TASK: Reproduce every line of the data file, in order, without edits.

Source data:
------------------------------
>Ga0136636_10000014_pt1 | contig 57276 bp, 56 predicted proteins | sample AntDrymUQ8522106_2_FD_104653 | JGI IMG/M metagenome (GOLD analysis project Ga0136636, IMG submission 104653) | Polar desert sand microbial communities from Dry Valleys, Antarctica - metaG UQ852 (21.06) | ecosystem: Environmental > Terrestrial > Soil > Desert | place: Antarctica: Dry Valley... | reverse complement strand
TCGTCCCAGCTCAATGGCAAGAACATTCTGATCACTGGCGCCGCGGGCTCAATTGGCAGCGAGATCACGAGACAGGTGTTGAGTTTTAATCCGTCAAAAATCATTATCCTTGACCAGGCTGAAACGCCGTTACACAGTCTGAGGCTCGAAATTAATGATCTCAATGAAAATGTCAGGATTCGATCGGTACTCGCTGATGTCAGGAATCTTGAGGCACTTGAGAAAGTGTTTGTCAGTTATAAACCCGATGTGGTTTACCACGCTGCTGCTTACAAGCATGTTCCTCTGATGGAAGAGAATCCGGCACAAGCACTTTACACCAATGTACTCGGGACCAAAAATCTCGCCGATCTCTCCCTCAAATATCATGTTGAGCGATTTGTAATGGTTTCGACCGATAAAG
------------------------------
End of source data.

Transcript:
>Ga0136636_10000014_pt1 | contig 57276 bp, 56 predicted proteins | sample AntDrymUQ8522106_2_FD_104653 | JGI IMG/M metagenome (GOLD analysis project Ga0136636, IMG submission 104653) | Polar desert sand microbial communities from Dry Valleys, Antarctica - metaG UQ852 (21.06) | ecosystem: Environmental > Terrestrial > Soil > Desert | place: Antarctica: Dry Valley... | reverse complement strand
TCGTCCCAGCTCAATGGCAAGAACATTCTGATCACTGGCGCCGCGGGCTCAATTGGCAGCGAGATCACGAGACAGGTGTTGAGTTTTAATCCGTCAAAAATCATTATCCTTGACCAGGCTGAAACGCCGTTACACAGTCTGAGGCTCGAAATTAATGATCTCAATGAAAATGTCAGGATTCGATCGGTACTCGCTGATGTCAGGAATCTTGAGGCACTTGAGAAAGTGTTTGTCAGTTATAAACCCGATGTGGTTTACCACGCTGCTGCTTACAAGCATGTTCCTCTGATGGAAGAGAATCCGGCACAAGCACTTTACACCAATGTACTCGGGACCAAAAATCTCGCCGATCTCTCCCTCAAATATCATGTTGAGCGATTTGTAATGGTTTCGACCGATAAAG